Kids, Have You Talked to Your Parents About Drugs?
The Long Now Foundation - Fort Mason Center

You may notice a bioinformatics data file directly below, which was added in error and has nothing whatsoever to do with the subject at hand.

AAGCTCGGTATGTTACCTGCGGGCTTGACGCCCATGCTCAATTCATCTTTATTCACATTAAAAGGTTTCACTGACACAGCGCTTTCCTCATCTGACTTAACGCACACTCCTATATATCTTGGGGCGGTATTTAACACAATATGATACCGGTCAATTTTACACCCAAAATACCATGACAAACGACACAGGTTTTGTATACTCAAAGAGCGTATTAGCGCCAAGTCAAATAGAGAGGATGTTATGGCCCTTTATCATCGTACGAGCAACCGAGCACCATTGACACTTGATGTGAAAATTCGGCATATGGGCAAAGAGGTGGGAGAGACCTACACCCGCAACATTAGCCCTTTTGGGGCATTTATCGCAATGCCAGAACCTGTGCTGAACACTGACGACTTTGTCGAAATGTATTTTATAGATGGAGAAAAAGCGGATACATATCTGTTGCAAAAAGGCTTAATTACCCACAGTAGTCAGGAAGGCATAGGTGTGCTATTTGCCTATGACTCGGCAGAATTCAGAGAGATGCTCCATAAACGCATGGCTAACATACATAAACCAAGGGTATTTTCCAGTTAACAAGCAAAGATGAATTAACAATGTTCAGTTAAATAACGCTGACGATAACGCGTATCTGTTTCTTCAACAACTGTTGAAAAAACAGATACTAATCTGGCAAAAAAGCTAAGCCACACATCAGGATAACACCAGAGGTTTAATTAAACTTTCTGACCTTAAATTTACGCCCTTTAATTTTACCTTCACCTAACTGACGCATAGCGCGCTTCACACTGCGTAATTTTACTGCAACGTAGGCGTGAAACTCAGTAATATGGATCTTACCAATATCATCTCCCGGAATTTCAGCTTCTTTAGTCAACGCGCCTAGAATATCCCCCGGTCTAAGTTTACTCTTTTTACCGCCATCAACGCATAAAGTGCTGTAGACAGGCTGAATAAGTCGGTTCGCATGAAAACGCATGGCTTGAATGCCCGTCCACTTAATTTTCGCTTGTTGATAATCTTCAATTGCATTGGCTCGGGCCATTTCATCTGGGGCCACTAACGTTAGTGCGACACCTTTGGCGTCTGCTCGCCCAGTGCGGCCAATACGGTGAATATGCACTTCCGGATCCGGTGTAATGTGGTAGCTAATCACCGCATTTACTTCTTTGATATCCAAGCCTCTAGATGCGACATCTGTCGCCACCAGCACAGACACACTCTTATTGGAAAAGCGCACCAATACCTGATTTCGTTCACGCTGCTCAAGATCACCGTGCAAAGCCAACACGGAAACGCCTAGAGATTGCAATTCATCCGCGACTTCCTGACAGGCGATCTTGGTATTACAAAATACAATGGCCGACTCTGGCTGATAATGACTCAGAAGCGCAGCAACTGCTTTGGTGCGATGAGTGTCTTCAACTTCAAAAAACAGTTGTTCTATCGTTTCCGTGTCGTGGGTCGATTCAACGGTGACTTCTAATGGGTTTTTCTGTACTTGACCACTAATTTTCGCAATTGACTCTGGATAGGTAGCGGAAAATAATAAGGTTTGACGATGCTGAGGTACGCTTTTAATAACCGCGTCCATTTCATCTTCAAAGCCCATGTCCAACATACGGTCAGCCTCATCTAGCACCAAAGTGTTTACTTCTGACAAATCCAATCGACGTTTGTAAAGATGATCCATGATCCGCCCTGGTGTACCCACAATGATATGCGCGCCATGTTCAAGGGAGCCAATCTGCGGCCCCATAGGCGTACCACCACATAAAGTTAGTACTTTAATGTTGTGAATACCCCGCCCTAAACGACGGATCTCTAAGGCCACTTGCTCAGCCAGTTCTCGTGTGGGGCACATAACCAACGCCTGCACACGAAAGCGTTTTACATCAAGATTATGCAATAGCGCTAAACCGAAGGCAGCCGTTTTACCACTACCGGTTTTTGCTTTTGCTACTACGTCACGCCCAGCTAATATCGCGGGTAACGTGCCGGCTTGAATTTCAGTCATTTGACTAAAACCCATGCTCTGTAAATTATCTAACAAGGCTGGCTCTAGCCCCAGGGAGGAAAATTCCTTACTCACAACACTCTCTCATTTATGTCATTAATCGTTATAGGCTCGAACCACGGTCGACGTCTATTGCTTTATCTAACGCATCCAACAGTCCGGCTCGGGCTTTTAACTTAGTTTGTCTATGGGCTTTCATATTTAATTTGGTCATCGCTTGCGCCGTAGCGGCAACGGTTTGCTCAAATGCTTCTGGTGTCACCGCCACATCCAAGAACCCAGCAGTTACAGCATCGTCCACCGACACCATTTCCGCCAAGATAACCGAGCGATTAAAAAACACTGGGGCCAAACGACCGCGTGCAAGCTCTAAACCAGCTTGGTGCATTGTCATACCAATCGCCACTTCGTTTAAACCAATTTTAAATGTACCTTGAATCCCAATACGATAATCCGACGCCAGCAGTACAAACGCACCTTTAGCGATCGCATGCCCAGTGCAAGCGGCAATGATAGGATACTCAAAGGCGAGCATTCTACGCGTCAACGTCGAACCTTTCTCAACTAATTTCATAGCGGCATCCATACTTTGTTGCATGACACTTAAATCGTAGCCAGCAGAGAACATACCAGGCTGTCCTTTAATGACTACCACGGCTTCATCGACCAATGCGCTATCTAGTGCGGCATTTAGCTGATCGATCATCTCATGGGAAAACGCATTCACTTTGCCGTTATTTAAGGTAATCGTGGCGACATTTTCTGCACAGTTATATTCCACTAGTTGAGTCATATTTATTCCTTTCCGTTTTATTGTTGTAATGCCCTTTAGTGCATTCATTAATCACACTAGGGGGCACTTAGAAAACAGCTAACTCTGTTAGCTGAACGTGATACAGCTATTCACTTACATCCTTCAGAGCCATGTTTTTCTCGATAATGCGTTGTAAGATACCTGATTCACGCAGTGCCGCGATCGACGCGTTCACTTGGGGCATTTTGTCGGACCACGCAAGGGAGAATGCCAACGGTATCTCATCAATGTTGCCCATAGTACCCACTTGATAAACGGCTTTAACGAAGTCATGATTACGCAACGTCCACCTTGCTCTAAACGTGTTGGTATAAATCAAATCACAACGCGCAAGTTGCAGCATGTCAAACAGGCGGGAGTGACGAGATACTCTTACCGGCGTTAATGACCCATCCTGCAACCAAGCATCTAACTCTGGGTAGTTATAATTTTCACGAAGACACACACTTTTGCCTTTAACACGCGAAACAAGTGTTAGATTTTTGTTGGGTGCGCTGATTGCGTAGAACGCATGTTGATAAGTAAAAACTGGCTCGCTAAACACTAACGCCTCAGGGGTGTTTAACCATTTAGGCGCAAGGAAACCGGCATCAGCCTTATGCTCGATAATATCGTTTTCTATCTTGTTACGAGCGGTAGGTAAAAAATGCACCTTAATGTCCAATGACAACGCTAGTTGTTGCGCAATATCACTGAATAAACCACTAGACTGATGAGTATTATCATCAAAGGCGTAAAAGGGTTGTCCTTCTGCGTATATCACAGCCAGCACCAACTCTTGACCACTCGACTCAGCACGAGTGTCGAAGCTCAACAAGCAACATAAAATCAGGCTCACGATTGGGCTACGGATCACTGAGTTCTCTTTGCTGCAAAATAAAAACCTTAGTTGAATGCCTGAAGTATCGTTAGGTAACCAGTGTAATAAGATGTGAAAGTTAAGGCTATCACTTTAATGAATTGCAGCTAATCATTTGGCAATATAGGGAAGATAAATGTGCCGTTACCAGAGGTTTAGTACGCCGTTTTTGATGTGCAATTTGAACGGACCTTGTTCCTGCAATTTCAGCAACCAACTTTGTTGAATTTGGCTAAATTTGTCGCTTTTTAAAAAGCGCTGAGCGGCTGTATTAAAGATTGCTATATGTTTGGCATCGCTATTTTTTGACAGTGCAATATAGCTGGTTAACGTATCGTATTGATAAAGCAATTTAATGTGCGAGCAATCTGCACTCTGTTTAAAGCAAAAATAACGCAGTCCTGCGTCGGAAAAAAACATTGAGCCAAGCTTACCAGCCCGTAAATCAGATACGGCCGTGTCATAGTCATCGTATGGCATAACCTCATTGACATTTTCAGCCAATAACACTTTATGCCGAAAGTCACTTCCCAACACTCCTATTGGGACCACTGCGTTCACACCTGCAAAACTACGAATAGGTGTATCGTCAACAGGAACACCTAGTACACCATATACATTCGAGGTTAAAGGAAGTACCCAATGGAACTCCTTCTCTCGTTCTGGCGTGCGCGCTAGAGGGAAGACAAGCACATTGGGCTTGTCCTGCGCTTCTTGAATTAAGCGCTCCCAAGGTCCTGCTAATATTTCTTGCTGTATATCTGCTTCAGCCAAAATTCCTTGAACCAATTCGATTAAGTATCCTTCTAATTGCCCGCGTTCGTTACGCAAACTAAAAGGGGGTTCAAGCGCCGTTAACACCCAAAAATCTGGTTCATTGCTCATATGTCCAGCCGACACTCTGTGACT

We're not just living longer, we're thriving longer, but so far we seem to be thinking shorter. Aging societies the world over can benefit from increased longevity because human lives have added a new stage -- what Bateson calls "Adulthood II: the age of active wisdom." People of grandparent age, finding themselves with more energy and health than obsolete stereotypes had led them to expect, are seeing their lives whole and the world whole and taking on radically new activities in light of that perspective. These older adults have the potential to bring a longer perspective to decision making that affects the future.Mary Catherine Bateson is a cultural anthropologist now 71, the daughter of Margaret Mead and Gregory Bateson. Her famed 1989 book Composing a Life showed how women were learning to treat their necessarily fragmented careers as a coherent improvisational art form. Her new book is titled Composing a Further Life: The Age of Active Wisdom.